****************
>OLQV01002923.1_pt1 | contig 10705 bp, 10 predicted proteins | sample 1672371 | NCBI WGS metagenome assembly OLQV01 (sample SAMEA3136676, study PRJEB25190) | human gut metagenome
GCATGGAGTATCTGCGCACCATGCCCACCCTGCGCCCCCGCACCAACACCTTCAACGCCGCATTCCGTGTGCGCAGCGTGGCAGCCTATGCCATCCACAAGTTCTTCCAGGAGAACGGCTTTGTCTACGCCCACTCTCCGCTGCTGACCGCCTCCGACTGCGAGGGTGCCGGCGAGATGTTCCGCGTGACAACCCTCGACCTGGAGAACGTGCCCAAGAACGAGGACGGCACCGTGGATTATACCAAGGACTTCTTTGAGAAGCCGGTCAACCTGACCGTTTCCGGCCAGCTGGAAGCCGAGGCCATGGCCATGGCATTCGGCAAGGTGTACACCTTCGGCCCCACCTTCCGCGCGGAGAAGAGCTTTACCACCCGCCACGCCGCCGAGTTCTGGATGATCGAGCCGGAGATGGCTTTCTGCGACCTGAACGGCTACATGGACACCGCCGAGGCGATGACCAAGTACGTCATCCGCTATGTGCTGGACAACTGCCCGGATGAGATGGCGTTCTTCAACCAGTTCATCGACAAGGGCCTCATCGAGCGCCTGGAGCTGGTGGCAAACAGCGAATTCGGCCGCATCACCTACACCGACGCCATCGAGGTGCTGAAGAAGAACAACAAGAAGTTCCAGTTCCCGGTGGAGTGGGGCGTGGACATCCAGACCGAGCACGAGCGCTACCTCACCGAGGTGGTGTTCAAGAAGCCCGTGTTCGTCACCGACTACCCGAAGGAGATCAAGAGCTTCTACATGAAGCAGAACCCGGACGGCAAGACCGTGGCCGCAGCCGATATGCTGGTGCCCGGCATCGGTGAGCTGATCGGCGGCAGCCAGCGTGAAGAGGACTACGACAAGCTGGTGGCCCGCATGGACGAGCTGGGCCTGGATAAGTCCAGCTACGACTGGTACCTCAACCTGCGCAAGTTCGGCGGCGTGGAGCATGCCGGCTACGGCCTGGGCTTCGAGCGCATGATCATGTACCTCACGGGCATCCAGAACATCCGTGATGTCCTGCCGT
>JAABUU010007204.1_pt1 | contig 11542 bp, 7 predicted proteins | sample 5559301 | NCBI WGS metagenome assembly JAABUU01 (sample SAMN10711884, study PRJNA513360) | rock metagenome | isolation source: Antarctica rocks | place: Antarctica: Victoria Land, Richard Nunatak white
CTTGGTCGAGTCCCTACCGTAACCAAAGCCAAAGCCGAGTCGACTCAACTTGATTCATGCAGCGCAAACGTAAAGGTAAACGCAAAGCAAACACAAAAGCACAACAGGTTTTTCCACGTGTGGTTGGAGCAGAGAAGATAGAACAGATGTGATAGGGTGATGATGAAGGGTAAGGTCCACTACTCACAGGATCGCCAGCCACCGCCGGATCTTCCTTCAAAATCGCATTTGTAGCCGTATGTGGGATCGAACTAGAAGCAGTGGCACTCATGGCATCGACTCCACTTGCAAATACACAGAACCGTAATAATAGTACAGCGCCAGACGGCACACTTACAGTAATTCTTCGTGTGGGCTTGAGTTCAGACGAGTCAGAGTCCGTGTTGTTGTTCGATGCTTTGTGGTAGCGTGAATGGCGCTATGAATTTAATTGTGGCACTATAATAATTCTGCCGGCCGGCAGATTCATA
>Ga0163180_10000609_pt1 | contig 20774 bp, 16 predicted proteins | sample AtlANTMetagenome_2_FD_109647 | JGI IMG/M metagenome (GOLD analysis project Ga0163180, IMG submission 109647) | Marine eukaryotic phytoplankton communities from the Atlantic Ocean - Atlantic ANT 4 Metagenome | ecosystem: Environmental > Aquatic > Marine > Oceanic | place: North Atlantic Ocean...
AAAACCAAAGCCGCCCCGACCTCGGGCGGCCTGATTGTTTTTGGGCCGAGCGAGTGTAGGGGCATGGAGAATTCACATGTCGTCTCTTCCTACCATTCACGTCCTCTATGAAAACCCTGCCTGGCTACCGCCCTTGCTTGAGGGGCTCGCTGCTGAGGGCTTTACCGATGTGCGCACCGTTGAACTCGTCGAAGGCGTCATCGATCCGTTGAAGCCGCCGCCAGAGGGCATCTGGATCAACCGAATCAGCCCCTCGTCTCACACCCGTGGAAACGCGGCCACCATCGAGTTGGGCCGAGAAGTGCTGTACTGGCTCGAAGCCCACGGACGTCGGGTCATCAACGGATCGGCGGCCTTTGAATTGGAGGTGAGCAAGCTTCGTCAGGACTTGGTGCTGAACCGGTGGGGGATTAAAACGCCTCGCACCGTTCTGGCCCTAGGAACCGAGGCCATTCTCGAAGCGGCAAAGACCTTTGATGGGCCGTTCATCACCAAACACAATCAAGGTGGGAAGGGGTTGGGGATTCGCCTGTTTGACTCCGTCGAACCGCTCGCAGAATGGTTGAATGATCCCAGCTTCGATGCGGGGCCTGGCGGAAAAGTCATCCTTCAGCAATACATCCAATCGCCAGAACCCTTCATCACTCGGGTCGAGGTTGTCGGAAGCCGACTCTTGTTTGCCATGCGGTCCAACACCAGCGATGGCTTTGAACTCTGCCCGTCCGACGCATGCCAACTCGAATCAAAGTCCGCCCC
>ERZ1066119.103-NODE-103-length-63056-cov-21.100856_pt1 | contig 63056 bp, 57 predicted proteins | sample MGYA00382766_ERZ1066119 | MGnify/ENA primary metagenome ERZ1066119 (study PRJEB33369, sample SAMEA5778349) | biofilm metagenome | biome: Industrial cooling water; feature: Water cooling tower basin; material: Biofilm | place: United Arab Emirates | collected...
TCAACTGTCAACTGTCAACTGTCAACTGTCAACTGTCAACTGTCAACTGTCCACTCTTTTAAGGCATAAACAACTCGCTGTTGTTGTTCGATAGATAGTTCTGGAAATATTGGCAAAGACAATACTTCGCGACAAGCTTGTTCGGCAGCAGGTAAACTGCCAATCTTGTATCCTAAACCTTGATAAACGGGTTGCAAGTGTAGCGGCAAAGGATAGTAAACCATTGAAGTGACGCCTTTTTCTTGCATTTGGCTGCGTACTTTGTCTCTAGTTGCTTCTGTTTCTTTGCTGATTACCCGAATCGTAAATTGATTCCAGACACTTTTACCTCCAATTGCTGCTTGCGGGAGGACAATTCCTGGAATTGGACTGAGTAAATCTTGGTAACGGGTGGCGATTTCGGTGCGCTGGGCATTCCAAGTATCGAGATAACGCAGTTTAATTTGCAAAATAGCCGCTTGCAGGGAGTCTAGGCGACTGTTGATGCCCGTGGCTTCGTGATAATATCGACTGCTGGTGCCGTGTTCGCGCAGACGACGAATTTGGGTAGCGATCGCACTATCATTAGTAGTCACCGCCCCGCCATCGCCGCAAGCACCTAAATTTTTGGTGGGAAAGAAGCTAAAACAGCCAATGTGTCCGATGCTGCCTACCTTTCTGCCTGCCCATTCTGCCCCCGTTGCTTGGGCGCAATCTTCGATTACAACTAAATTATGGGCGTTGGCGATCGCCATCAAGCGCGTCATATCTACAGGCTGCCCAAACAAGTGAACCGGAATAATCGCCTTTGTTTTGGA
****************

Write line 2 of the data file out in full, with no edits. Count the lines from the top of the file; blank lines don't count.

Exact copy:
GCATGGAGTATCTGCGCACCATGCCCACCCTGCGCCCCCGCACCAACACCTTCAACGCCGCATTCCGTGTGCGCAGCGTGGCAGCCTATGCCATCCACAAGTTCTTCCAGGAGAACGGCTTTGTCTACGCCCACTCTCCGCTGCTGACCGCCTCCGACTGCGAGGGTGCCGGCGAGATGTTCCGCGTGACAACCCTCGACCTGGAGAACGTGCCCAAGAACGAGGACGGCACCGTGGATTATACCAAGGACTTCTTTGAGAAGCCGGTCAACCTGACCGTTTCCGGCCAGCTGGAAGCCGAGGCCATGGCCATGGCATTCGGCAAGGTGTACACCTTCGGCCCCACCTTCCGCGCGGAGAAGAGCTTTACCACCCGCCACGCCGCCGAGTTCTGGATGATCGAGCCGGAGATGGCTTTCTGCGACCTGAACGGCTACATGGACACCGCCGAGGCGATGACCAAGTACGTCATCCGCTATGTGCTGGACAACTGCCCGGATGAGATGGCGTTCTTCAACCAGTTCATCGACAAGGGCCTCATCGAGCGCCTGGAGCTGGTGGCAAACAGCGAATTCGGCCGCATCACCTACACCGACGCCATCGAGGTGCTGAAGAAGAACAACAAGAAGTTCCAGTTCCCGGTGGAGTGGGGCGTGGACATCCAGACCGAGCACGAGCGCTACCTCACCGAGGTGGTGTTCAAGAAGCCCGTGTTCGTCACCGACTACCCGAAGGAGATCAAGAGCTTCTACATGAAGCAGAACCCGGACGGCAAGACCGTGGCCGCAGCCGATATGCTGGTGCCCGGCATCGGTGAGCTGATCGGCGGCAGCCAGCGTGAAGAGGACTACGACAAGCTGGTGGCCCGCATGGACGAGCTGGGCCTGGATAAGTCCAGCTACGACTGGTACCTCAACCTGCGCAAGTTCGGCGGCGTGGAGCATGCCGGCTACGGCCTGGGCTTCGAGCGCATGATCATGTACCTCACGGGCATCCAGAACATCCGTGATGTCCTGCCGT